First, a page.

Washington wants to buy Africa's oil and gain access to its markets, and fears instability in places like Somalia could fuel anti-U.S. terrorism. Clinton won points by stressing that as the US pursues its interests, it sees the virtue of "working with and listening to our friends and allies, and creating not a multipolar world, but a multi-partner world."

Kachingwe said what matters now is the follow-up.

"There will be a positive impact" from Clinton's trip, she said. "But somewhere along the way, we do need to see ... what's going to come to keep the momentum going."

News
peopleFrankie Boyle responds to referendum result in characteristically offensive style
News
news
Arts and Entertainment
Nick Frost will star in the Doctor Who 2014 Christmas special
tvNick Frost, Natalie Gumede and Michael Troughton step up
Arts and Entertainment
Matthew Beard, Ben Schnetzer, Douglas Booth and Jack Farthing in ‘The Riot Club’
filmReview: Sheer nastiness of Riot Club takes you aback
PROMOTED VIDEO
Have you tried new the Independent Digital Edition apps?
News
ebooksAn unforgettable anthology of contemporary reportage
Latest stories from i100
Have you tried new the Independent Digital Edition apps?
Independent Dating
and  

By clicking 'Search' you
are agreeing to our
Terms of Use.

iJobs Job Widget
iJobs General

Research Manager - Quantitative/Qualitative

£32000 - £42000 Per Annum: Clearwater People Solutions Ltd: Our client is curr...

Senior Research Executive - Quantitative/Qualitative

£27000 - £31000 Per Annum Excellent Benefits: Clearwater People Solutions Ltd:...

ETL Developer / Consultant

£300 - £350 Per Day: Clearwater People Solutions Ltd: Our client is currently ...

Geography Teacher, Immediate start, Dover School

Competitive Salary: Randstad Education Group: Randstad Education is urgently s...

Day In a Page

Mystery of the Ground Zero wedding photo

A shot in the dark

Mystery of the wedding photo from Ground Zero
His life, the universe and everything

His life, the universe and everything

New biography sheds light on comic genius of Douglas Adams
Save us from small screen superheroes

Save us from small screen superheroes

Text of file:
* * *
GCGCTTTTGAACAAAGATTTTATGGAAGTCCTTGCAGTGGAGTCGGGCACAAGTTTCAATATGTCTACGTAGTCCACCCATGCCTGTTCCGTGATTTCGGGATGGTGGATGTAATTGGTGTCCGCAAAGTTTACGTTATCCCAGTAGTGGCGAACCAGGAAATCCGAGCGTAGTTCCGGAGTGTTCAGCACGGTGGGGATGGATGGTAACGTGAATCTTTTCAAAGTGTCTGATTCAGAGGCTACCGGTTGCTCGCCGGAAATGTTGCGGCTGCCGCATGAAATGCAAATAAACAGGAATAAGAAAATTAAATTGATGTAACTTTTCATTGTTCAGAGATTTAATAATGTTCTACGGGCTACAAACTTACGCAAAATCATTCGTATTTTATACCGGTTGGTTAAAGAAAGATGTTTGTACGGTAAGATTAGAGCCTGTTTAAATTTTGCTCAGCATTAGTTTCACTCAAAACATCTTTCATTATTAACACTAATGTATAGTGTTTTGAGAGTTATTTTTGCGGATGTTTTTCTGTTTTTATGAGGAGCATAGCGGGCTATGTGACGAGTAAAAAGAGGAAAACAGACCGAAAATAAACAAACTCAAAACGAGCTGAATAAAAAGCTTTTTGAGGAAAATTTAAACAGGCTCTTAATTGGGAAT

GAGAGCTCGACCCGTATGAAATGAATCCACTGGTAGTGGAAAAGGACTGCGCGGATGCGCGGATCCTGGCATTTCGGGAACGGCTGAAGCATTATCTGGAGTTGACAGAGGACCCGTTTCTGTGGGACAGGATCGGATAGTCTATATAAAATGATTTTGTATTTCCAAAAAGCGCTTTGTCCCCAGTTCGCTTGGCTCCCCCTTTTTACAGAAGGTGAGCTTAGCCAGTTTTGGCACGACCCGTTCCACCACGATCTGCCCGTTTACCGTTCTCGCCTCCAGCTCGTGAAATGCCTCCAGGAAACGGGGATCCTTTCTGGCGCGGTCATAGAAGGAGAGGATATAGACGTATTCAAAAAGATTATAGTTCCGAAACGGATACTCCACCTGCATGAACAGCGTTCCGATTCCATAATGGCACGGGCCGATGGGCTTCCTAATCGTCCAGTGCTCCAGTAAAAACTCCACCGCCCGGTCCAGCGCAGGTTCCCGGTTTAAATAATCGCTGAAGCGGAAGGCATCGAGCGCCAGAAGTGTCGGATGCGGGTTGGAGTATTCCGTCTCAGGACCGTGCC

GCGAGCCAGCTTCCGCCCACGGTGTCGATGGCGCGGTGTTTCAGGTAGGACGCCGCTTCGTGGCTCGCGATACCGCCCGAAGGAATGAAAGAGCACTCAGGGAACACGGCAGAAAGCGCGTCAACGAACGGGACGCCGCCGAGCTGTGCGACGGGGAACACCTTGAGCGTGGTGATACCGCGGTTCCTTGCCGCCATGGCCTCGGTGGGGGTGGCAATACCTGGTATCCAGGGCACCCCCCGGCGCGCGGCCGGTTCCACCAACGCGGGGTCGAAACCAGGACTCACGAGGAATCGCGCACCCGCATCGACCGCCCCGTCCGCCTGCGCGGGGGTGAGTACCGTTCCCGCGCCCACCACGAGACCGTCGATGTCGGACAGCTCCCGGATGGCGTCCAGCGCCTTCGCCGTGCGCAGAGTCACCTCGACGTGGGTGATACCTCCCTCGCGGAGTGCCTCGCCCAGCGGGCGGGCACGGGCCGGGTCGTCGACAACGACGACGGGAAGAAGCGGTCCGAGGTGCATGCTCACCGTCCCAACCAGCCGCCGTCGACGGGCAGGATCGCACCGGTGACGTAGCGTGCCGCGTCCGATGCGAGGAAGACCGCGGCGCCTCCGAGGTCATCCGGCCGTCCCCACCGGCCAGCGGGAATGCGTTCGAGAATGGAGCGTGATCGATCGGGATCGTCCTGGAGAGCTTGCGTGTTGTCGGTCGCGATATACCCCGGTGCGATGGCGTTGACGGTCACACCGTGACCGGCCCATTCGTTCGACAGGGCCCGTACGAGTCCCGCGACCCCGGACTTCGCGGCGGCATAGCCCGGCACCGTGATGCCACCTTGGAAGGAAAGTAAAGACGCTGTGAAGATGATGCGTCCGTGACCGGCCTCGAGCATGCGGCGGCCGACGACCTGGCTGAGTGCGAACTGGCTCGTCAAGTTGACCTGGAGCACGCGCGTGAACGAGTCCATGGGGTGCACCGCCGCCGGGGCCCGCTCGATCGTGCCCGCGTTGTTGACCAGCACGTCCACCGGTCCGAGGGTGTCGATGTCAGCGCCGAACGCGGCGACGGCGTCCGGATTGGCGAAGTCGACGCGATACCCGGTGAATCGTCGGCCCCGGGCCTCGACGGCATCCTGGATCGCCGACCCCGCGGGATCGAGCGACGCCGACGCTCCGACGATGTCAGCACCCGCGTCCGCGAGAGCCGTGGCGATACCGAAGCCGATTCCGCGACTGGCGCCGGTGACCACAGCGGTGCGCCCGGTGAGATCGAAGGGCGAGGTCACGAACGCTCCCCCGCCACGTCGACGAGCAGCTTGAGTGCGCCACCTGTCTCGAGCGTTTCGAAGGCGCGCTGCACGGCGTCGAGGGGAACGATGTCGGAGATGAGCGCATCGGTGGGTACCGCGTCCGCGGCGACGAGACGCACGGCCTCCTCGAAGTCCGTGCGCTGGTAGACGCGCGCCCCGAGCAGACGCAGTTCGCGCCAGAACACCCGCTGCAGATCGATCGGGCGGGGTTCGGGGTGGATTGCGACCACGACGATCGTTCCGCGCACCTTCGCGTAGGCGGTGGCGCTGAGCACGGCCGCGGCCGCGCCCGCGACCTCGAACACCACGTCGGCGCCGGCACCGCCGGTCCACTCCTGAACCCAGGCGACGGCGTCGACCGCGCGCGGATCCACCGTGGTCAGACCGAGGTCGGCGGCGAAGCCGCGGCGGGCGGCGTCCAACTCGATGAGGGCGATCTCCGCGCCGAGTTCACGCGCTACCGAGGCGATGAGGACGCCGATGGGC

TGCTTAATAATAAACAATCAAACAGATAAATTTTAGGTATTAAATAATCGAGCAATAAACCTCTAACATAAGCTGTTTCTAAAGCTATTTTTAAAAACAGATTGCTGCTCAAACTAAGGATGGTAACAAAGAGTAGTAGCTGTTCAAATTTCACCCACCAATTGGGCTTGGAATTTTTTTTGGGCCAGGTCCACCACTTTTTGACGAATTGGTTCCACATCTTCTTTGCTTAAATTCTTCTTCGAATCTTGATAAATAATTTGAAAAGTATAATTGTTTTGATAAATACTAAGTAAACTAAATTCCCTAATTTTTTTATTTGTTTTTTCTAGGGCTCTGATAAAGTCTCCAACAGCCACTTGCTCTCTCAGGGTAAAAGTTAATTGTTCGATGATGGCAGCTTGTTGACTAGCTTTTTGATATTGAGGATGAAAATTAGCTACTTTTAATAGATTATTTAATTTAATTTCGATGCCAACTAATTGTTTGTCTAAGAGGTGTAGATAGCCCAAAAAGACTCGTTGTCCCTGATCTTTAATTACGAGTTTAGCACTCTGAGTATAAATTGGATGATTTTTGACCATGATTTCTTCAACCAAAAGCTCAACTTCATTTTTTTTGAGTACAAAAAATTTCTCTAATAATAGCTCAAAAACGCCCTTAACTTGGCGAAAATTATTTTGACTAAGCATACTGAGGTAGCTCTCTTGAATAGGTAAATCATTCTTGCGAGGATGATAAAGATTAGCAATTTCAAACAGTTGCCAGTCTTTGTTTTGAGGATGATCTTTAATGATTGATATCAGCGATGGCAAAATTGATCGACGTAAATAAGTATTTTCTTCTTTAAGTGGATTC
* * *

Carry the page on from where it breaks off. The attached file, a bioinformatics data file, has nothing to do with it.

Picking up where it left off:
Shows like Agents of S.H.I.E.L.D are little more than marketing tools
Reach for the skies

Reach for the skies

From pools to football pitches, rooftop living is looking up
These are the 12 best hotel spas in the UK

12 best hotel spas in the UK

Some hotels go all out on facilities; others stand out for the sheer quality of treatments
These Iranian-controlled Shia militias used to specialise in killing American soldiers. Now they are fighting Isis, backed up by US airstrikes

Widespread fear of Isis is producing strange bedfellows

Iranian-controlled Shia militias that used to kill American soldiers are now fighting Isis, helped by US airstrikes
Topshop goes part Athena poster, part last spring Prada

Topshop goes part Athena poster, part last spring Prada

Shoppers don't come to Topshop for the unique
How to make a Lego masterpiece

How to make a Lego masterpiece

Toy breaks out of the nursery and heads for the gallery
Meet the ‘Endies’ – city dwellers who are too poor to have fun

Meet the ‘Endies’ – city dwellers who are too poor to have fun

Urbanites are cursed with an acronym pointing to Employed but No Disposable Income or Savings
Paisley’s decision to make peace with IRA enemies might remind the Arabs of Sadat

Ian Paisley’s decision to make peace with his IRA enemies

His Save Ulster from Sodomy campaign would surely have been supported by many a Sunni imam
'She was a singer, a superstar, an addict, but to me, her mother, she is simply Amy'

'She was a singer, a superstar, an addict, but to me, her mother, she is simply Amy'

Exclusive extract from Janis Winehouse's poignant new memoir
Is this the role to win Cumberbatch an Oscar?

Is this the role to win Cumberbatch an Oscar?

The Imitation Game, film review
England and Roy Hodgson take a joint step towards redemption in Basel

England and Hodgson take a joint step towards redemption

Welbeck double puts England on the road to Euro 2016
Relatives fight over Vivian Maier’s rare photos

Relatives fight over Vivian Maier’s rare photos

Pictures removed from public view as courts decide ownership
‘Fashion has to be fun. It’s a big business, not a cure for cancer’

‘Fashion has to be fun. It’s a big business, not a cure for cancer’

Donatella Versace at New York Fashion Week